MB: Thanks. It’s all been an accident and a lot of brutal self-criticism and growth. I’ve always wanted to make albums that sound as good as major shit like Michael Jackson’s Thriller or some of the new Kanye albums. I don’t have the resources but I like to think we get super close especially for our limited means.

The new material you’ve been teasing seems to showcase a heavy cinematic influence, with some of the beat fragments you’ve put up on your Soundcloud bridging the gap between John Carpenter’s innovative synth scores and noisy modern work like disasterpeace’s It Follows compositions and Trent Reznor’s work for David Fincher. Do you view Moodie Black as an extension of that minimalist horror aesthetic? It seems to get referenced in your scratchy album art and videos as well.

MB: I think I used to. Then I wondered what I was trying to portray, if it was authentic to always be this scary aggressive “shocking” thing, and it wasn’t. I stopped feeling comfortable “acting” intense for the sake of being avant garde or whatever. I think it is always part of me and part of the sound I am but I’ve been trying to be cognizant of what my message is as it pertains to how I actually feel. That gets lost a lot with performers or musicians right now and it’s super obvious when I see someone “putting on” an aesthetic. I don’t feel moved by that and I cringe at the thought of being that way.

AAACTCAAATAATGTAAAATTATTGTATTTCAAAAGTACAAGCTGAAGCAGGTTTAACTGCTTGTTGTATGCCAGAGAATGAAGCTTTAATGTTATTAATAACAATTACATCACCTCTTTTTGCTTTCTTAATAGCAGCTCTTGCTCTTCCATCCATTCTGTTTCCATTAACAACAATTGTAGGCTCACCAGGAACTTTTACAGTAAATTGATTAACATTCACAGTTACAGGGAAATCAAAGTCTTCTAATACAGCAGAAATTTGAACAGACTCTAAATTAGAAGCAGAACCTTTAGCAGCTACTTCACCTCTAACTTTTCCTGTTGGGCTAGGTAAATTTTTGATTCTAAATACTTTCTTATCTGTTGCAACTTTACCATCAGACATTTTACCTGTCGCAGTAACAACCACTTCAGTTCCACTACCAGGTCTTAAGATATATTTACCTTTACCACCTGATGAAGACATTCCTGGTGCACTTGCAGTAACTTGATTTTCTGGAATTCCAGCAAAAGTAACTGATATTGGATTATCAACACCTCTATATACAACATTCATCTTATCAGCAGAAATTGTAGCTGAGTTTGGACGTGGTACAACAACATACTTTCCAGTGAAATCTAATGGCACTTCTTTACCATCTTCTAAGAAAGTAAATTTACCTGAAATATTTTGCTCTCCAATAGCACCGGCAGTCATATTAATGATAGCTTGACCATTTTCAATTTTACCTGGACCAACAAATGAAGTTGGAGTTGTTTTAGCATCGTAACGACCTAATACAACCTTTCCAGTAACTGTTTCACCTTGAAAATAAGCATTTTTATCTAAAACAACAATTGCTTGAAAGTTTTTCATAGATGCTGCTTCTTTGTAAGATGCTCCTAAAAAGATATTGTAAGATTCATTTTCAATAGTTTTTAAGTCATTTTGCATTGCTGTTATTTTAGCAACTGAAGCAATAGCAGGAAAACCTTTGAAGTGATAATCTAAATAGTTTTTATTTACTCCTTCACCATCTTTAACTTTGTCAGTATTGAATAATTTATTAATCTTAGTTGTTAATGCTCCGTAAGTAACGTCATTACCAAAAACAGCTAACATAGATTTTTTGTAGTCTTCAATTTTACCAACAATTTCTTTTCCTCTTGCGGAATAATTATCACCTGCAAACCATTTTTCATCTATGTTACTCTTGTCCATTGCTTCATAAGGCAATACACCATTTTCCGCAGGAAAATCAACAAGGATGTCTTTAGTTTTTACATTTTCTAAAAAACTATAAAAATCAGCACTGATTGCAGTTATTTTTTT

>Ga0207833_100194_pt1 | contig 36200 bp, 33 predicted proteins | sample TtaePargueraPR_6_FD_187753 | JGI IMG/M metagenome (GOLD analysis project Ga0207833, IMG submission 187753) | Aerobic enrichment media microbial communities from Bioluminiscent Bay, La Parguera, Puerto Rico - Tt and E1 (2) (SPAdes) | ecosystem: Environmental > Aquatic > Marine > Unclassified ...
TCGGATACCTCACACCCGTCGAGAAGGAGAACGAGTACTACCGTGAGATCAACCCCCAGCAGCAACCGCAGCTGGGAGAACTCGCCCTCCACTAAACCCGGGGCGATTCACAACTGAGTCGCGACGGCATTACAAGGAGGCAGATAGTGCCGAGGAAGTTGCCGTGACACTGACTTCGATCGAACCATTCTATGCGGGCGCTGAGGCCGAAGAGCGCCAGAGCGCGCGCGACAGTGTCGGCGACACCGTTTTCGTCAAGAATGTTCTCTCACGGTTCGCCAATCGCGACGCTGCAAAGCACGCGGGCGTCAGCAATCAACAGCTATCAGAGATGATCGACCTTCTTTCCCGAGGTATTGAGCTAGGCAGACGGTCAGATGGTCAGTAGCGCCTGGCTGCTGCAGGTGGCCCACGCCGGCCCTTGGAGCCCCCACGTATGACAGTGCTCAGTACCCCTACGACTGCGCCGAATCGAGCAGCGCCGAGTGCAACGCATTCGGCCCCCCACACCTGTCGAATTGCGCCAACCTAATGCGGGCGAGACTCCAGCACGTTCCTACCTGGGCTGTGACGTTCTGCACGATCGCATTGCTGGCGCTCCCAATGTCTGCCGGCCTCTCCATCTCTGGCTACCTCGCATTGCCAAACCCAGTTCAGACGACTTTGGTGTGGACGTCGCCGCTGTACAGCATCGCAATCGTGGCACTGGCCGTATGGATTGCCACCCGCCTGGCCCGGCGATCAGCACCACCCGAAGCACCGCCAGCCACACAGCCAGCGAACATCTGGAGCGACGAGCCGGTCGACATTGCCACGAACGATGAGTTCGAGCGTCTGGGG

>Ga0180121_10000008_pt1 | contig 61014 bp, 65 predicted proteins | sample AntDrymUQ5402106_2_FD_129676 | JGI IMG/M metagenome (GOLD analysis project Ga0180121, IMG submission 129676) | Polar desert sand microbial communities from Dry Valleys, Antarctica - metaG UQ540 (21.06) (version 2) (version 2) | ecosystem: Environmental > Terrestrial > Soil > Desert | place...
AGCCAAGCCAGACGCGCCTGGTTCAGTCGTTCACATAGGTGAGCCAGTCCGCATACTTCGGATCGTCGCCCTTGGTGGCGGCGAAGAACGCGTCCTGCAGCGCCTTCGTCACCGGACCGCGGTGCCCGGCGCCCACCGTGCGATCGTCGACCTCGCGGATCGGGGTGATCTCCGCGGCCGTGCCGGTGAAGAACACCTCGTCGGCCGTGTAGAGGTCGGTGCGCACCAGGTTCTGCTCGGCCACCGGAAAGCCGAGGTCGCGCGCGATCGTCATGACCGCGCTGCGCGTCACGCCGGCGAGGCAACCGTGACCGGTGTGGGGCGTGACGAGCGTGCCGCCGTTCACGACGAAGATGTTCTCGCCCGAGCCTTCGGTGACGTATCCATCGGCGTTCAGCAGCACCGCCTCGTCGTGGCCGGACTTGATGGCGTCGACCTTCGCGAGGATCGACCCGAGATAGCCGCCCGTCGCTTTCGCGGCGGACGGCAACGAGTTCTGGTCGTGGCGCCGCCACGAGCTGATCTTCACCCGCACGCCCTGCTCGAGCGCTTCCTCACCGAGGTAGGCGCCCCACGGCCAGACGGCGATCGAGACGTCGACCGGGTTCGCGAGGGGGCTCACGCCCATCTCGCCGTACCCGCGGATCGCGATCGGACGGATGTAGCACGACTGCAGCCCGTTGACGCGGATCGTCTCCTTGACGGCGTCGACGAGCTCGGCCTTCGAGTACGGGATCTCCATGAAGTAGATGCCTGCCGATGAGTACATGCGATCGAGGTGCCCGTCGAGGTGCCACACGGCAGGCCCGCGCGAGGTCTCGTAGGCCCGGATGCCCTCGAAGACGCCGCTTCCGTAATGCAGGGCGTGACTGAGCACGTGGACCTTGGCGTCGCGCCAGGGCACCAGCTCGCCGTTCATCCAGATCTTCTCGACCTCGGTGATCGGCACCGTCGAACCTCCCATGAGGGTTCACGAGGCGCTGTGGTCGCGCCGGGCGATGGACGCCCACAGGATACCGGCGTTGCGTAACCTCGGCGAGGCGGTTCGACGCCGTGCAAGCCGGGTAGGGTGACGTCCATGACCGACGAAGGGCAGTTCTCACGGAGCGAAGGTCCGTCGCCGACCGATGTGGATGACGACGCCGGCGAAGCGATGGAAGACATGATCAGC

At the same time, Moodie Black’s lyrics have a significant clever streak, particularly on classics like “Hipster Death,” where you skewer indie music tropes and criticism. What is your secret to maintaining that subtle balance between bleak and darkly humorous? Who do you consider your chief lyrical targets?

MB: The lyrics are just how I see things. I’ve always had this unique perspective on things. I can’t ever be black or white. I can’t be underground or mainstream. I can’t be a man or a woman. I’m all of these things all the time and sometimes I have issues with certain aspects and I try to be as honest and raw as possible. I say how I feel with an awareness that it may get me in trouble but I really value my integrity.

A big part of the appeal of Moodie Black has been your live shows, which utilize visual media and heavy amounts of screeching guitar. Performance has always been an issue in hip hop, where so many acts literally phone it in. What do you do to keep your live events interesting for yourselves and your fans?